If you plan to take the set to a test lab, you should discuss in advance and make sure they don't want to include the USB supply in the scope of test (even though it may be needed for testing).


Thanks for the quick responses Peter, very helpful so far. I've been continuing to map out the standards which will apply to our system as a combined "set" as you recommend -- charger and device as separate pieces of ME equipment in an ME system.

I think I'm getting close to determining our exact test plan, but one thing I'm still getting hung up on is where the scope of testing ends exactly with ME EQUIPMENT; there are two angles on this I'm curious about specifically, both of which relate to one particular aspect of the charger piece. I have created and attached a diagram to represent my current thinking about the classification of different parts in the ME SYSTEM and aid with visualization.

The characteristic of the charger which is tripping me up is the fact that it does connect to a supply mains, but only by virtue of an accessory. Specifically an accessory which qualifies as 1 MOP between the charger and earth by virtue of it being a 62368 certified part. So, I'm curious if the charger pad itself qualifies as a MAINS PART or not? I am thinking that it does not, since it really only requires a plain 5V input at its appliance input, but am unsure.

In general, am I right in thinking there will be a large difference in testing the charger pad based on the answer to this question? As I interpret section 8 of 60601, this distinction would:
  1. Make a difference in determining which components MOOPS must be placed between (between enclosure & wall plugin VS. between enclosure & appliance inlet)
  2. Affect the working voltages of the system from which dielectric strength / creepage clearance requirements are derived.
  3. Probably a few others I could dig up by re-reading section 8
To focus down a bit more, I'm also curious specifically about its application to interpreting the following a specific section of 60601-1-2:
  • 60601-1-2 -- section 8.1, figure 2 (see attached pic)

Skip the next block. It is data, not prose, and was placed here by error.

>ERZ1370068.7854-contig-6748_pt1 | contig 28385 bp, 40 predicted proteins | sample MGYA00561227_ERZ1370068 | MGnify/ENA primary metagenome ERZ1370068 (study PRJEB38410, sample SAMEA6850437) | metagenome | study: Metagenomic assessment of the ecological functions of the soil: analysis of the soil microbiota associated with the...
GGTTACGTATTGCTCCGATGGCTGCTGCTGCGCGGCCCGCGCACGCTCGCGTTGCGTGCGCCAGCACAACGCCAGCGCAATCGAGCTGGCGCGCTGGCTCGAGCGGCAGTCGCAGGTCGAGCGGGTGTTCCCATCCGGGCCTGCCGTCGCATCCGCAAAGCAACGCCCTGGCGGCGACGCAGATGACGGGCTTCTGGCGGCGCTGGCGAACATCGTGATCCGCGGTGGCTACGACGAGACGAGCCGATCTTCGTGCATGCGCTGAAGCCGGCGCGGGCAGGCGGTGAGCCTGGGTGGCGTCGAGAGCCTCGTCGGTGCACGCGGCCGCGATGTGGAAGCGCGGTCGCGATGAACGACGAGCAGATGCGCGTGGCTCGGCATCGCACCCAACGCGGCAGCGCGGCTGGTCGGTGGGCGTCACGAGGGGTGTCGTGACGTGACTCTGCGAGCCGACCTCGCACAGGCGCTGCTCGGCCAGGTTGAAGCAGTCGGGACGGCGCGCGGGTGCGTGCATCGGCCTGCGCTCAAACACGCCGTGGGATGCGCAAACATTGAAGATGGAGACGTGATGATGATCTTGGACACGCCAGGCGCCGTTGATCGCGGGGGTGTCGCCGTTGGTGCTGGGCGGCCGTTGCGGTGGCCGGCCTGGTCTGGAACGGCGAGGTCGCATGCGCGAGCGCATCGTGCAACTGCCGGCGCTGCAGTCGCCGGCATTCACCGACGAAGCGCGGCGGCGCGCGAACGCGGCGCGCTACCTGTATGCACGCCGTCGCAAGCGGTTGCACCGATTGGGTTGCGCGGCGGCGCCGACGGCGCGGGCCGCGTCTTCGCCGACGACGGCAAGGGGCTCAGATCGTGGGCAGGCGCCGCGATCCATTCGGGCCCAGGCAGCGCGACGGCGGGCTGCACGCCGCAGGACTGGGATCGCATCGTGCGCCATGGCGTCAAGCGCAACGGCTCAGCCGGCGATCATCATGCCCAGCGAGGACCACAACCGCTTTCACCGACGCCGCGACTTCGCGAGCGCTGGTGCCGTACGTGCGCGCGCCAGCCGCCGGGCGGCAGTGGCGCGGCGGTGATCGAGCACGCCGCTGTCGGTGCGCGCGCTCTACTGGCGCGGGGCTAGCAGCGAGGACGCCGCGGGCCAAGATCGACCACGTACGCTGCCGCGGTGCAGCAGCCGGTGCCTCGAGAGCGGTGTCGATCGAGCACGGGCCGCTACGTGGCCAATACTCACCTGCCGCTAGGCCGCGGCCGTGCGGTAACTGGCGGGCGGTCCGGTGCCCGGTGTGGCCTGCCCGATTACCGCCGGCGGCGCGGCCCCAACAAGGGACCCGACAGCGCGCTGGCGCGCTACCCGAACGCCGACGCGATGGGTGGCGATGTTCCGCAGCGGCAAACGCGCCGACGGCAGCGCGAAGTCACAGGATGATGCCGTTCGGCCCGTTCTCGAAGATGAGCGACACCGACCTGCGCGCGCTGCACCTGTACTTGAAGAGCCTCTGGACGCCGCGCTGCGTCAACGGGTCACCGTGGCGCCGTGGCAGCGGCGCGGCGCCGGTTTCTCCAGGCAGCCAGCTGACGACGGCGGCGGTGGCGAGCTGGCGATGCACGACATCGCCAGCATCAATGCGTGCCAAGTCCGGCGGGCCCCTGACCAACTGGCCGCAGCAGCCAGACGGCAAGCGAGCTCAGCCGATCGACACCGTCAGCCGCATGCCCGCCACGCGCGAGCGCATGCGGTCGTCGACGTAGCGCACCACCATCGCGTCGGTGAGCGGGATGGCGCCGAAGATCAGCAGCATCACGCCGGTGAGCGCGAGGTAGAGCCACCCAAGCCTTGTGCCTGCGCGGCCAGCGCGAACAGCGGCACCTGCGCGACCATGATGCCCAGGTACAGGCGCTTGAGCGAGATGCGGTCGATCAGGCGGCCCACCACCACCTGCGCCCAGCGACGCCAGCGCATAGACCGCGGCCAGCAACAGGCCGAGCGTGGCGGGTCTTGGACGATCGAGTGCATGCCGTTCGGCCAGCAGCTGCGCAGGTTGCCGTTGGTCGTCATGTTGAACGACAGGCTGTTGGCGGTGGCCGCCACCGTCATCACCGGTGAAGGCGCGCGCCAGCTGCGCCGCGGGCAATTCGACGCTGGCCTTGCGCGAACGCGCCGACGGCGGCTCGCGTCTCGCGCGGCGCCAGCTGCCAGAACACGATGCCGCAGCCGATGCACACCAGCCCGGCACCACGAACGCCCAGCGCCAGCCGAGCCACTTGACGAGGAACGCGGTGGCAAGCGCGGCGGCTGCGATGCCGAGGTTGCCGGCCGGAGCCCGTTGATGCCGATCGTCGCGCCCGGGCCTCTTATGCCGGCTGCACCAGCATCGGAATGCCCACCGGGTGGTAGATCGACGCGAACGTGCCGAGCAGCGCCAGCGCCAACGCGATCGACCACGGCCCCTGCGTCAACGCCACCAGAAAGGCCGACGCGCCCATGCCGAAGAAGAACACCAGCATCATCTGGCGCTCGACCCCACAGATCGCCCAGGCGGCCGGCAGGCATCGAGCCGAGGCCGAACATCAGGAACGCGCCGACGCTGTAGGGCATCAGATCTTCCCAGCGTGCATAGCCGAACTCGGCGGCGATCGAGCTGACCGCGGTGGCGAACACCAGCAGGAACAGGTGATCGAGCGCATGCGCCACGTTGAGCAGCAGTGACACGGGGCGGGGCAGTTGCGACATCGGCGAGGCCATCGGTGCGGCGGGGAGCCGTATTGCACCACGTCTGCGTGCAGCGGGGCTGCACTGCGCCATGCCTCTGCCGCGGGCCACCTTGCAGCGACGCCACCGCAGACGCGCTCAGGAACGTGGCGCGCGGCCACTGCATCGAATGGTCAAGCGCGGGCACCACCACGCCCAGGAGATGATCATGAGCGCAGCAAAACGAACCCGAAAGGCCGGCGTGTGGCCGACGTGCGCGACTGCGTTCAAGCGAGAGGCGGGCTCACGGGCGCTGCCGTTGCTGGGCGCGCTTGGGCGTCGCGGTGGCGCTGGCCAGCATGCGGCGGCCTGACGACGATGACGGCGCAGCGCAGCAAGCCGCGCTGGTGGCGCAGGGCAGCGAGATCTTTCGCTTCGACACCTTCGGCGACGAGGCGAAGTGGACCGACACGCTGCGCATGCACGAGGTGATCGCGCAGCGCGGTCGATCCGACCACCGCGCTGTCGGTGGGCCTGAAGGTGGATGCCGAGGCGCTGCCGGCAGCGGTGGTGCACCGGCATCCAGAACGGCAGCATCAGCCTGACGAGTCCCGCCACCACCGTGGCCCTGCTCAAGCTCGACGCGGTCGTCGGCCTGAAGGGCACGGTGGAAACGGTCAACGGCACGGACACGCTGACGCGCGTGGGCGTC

• This figure shows which type of ports present on the ME Equipment must be subjected to specific EMC tests
    • There are both A.C. input ports, and D.C. input ports labelled in this figure
    • My question is whether or not testing would be required at the A.C. port of the USB wall plugin, or just at the DC port where the USB cable attaches to the charger pad
Please let me know what you think, and thanks again for your time!


  • Strategy for determining which components from a system should be "ME EQUIPMENT" -- home healthcare environment
    ME System Diagram.PNG
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  • Strategy for determining which components from a system should be "ME EQUIPMENT" -- home healthcare environment
    IEC 60601-1-2 2020 Figure 2.PNG
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Peter Selvey

Super Moderator
Hmm ME systems ... don't get me started. Oh well. Coffee is in hand.

The original idea of a ME system as covered by Clause 16 was to address the possibility of cumulative leakage currents when there is more than one mains powered device in a system. For example, a dialysis machine that connects to a PC via a LAN connection and picks up the leakage from workstation PC, or a power board with 6 items plugged resulting in 2mA of earth leakage going down a single earth wire. It's the same problem that hotels need to deal with when you have 150 TVs all plugged into a single arial, the combined leakage can be huge.

In other words, not for the simple case of a 5V device powered by a single external power supply with just one connection to the wall supply.

However, the standard has evolved to so that the term "ME system" now appears throughout the standard and covers wider issues such as EMC.

This is legally dubious (or just outright wrong) and not feasible in practice.

Legally, a manufacturer is responsible for individual devices, as determined by the name that appears on the label. Separately, there is some responsibility for systems, but it is very limited in scope and does not rely on "type testing" the system (such as safety or EMC tests).